" Adelaide long range forecast - 12 month rainfall forecast
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Adelaide 12-month rainfall forecast

10 5 0
Aug
15

2
Sep
15

4
Oct
15

2
Nov
15

5
Dec
15

6
Jan
16

6
Feb
16

2
Mar
16

6
Apr
16

2
May
16

5
Jun
16

9

Rainfall deciles
10 Well above normal
8-9 Above normal
4-7 Near normal
2-3 Below normal
1 Well below normal

Adelaide district forecast
Adelaide 28-day rainfall forecast
Issue Notes

An El Nino event continues to dominate the Pacific Ocean Basin. Sea surface temperatures (SSTs) have continue to warm up along the equator, while easterly winds across the far western Pacific have considerably weaken. Most international climate models suggest this El Nino event is likely to continue throughout the winter and spring. The monthly NINO3.4 value for June was 1.3 degrees. The Southern Oscillation Index (SOI) continued to be negative at -12 in June. Subsurface temperature anomalies along the equatorial Pacific (top 300m of the water column between the Date Line and 100 degrees west) continue to warm during June. This warming is most significant off the coast of South America with a temperature anomaly greater than 4 degrees above average. Warmer than average subsurface waters now extend from 150 degrees East to the American continent. During El Niņo, eastern Australia and some parts of southern and central Australia tend to see below-average winter and spring rainfall. El Nino is also associated with above-average daytime temperatures over the southern half of the country during this period. Moreover, the Indian Ocean Dipole (IOD) is currently neutral. However, consensus suggest a positive IOD is likely during the southern spring. A positive IOD is typically associated with reduced winter and spring rainfall over parts of southern and central Australia which is likely to exacerbate the effects of El Nino. As such, rainfall over southern and eastern Australia is likely to trend into average-to-below average throughout winter and spring. Warmer than average coastal waters off the eastern seaboard, however, are likely to enhance the moisture content in the atmosphere bringing average-to-above average rainfall east of the great Dividing Range during July and August. This will be more likely if any East Coast Low does develop during this period. Across the west, warmer than average SSTs over the central Indian Ocean are likely to increase the moisture levels in the atmosphere, leading to an enhanced risk of average-to-above average rainfall for central and southern parts of WA during winter. This is likely to be reversed with the beginning of spring, which could see a decrease in rainfall over the west.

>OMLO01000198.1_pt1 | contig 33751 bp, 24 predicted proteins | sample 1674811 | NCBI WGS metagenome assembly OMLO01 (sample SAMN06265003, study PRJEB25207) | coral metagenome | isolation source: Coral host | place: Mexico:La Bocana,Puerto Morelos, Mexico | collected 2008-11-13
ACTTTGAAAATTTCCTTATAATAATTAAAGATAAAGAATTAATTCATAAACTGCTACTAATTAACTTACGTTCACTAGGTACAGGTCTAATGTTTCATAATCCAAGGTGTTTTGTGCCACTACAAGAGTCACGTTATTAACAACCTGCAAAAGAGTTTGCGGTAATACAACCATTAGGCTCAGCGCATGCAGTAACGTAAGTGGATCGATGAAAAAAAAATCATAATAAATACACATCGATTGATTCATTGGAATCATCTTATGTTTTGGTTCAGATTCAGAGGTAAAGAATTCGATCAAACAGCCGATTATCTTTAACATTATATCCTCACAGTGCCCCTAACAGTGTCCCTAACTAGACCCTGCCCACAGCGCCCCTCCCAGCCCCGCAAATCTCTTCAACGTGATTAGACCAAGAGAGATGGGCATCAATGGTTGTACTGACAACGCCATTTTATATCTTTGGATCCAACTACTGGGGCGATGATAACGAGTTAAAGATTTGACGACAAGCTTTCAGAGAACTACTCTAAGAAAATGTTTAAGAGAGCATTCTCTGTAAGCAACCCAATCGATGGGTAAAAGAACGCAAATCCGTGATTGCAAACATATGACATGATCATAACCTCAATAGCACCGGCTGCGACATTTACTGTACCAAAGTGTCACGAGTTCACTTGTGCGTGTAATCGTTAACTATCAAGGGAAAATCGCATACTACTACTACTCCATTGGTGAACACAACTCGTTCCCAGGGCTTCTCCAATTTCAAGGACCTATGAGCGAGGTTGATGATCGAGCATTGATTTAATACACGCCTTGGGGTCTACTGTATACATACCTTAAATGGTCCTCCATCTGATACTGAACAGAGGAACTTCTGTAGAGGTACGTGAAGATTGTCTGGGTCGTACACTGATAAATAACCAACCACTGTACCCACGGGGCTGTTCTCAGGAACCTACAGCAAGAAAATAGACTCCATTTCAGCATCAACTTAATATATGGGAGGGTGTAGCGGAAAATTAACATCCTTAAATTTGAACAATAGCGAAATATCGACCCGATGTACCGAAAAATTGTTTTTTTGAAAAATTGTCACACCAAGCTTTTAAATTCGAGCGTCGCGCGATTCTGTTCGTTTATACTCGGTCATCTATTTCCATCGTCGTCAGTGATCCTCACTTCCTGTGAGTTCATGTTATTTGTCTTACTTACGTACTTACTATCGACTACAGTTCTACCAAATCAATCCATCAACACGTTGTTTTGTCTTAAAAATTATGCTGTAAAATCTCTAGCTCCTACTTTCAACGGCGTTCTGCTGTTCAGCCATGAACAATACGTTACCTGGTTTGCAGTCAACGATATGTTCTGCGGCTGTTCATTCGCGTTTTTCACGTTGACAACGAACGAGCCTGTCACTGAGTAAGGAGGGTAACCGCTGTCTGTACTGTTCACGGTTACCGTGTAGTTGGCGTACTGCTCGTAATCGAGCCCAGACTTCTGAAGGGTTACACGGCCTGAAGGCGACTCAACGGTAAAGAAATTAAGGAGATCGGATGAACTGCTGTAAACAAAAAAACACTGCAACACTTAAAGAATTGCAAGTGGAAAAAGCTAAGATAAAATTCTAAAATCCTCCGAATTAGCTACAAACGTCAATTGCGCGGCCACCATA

Issued 08 Jul 2015

Forecast    Current Conditions    Synoptic Chart    Satellite    Radar   

Forecast Explanation

Notes on the concept of deciles

If all the data in a record are ranked from lowest to highest they can then be divided into 100 equal blocks. These blocks are known as percentiles. The values that fall into the lowest 10% range (from 0 to 10%) are said to be in the first decile, those in the group 10+% to 20% are in the second decile, and so on. Those in the group 90+% to the maximum value recorded are in the 10th decile. The 50% value is a special one known as the 'median'. It is noteworthy since there is the same number of records above and below its value.

Deciles have been found to be very useful for analysing rainfall in particular as its distribution is not the normal bell-shape distribution but is skewed towards many low values with only a few high values. The deciles can be described in qualitative terms. A table is provided in the accompanying results.